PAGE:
With different stories in each 30-minute episode, Joe Swanberg (Drinking Buddies) who created, wrote and directed will feel as the only constant throughout the series. Yet, as you move through it, you realize that other than being mini-cameos to each other, these characters share many of the same defining elements of modern-day culture. The ways they navigate relationships, sex, and technology is relevant and realistic.

Genre: Comedy
Actor: Andrew Bachelor, Aubrey Plaza, Aya Cash, Dave Franco, Elizabeth Reaser, Emily Ratajkowski, Gugu Mbatha-Raw, Hannibal Buress, Jake Johnson, Jane Adams, Judy Greer, Kate Berlant, Kiersey Clemons, Malin Akerman, Marc Maron, Michael Chernus, Orlando Bloom, Zazie Beetz
Rating: TV-MA
I Think You Should Leave with Tim Robinson

Tim Robinson, who was briefly a Saturday Night Live actor, writes and stars in this series of hilarious and absurd comedy sketches. Every episode is 20 minutes or less and has about five or six skits. Robinson is supported by an array of talented actors like Andy Samberg, Cecily Strong, Will Forte, and Steven Yeun. The show starts off strong with possibly one of its best sketches – a job candidate who snaps when confronted with the small mishap of not knowing how to open a door. Then it moves to more absurd territory, like a horrific encounter caused by a “honk if you’re horny” sticker, a baby peageant that goes wrong, and so on. The brand of comedy is unique, and you will probably know if you like it or not from the first sketch alone (if you don’t, there is probably no reason to keep watching). Fans of The Eric Andre Show and Key and Peele will love this.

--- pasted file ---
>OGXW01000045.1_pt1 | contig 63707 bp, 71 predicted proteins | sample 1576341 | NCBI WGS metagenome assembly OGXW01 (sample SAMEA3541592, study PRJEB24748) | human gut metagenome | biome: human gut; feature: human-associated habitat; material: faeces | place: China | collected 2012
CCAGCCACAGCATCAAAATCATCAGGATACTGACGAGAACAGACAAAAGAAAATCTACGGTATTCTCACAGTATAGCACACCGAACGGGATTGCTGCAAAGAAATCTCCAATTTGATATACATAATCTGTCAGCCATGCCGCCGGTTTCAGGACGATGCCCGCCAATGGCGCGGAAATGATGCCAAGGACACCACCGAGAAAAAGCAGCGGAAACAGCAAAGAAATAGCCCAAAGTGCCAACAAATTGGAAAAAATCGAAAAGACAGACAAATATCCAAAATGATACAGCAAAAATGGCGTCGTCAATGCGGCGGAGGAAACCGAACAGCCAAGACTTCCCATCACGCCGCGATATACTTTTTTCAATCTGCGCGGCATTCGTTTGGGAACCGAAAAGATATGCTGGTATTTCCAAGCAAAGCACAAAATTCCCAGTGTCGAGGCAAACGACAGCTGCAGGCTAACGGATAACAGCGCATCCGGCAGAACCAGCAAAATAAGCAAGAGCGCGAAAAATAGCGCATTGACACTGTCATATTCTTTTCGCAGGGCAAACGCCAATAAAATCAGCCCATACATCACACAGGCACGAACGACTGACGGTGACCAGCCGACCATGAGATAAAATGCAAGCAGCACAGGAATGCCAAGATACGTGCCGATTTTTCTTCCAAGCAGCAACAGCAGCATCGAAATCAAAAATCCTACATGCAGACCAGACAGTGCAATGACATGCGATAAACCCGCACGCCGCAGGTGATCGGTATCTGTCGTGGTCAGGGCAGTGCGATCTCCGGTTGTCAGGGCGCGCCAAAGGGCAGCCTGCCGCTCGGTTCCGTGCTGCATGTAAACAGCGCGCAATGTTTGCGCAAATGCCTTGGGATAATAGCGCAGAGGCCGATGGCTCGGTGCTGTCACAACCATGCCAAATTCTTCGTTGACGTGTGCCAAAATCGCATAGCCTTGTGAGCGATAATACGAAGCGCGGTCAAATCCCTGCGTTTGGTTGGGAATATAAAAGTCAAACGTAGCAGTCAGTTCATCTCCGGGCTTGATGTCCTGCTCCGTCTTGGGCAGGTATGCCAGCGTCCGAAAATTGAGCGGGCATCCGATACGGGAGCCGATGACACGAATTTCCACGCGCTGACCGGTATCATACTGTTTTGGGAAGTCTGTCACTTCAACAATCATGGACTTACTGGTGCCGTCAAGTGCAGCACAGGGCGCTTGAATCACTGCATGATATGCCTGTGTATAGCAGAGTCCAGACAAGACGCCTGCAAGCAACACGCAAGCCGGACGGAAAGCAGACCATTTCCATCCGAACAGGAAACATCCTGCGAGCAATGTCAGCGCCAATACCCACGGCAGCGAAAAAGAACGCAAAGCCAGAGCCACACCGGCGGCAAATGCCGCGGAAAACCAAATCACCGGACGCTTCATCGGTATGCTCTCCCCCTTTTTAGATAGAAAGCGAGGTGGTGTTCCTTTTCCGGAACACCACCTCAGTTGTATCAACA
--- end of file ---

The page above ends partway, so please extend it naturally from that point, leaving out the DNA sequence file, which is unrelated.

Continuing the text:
Genre: Comedy
Actor: Andy Samberg, Cecily Strong, Conner O'Malley, Fred Willard, Kate Berlant, Melody Peng, Sam Richardson, Shawntay Dalon, Tim Heidecker, Tim Robinson, Will Forte
Rating: TV-MA
Love
46.

About love as much as it is about loneliness, romance as much as realism and the longing for a genuine connection as much as being tired of that longing – this is a smart and well nuanced series on building relationships. It follows Gus and Mickey, two damaged people trying to recover from bad breakups. They’re respectively played by writer/creater Paul Rust and Gillian Jacobs (Britta from Community). Love portrays their love story as an example of relationships by default, chemistry that stems more from the need to be in a relationship than any physical or intellectual attraction. And it features many hilarious sequences, some are cleverly composed jokes but most of them are the painfully-real type.

Genre: Comedy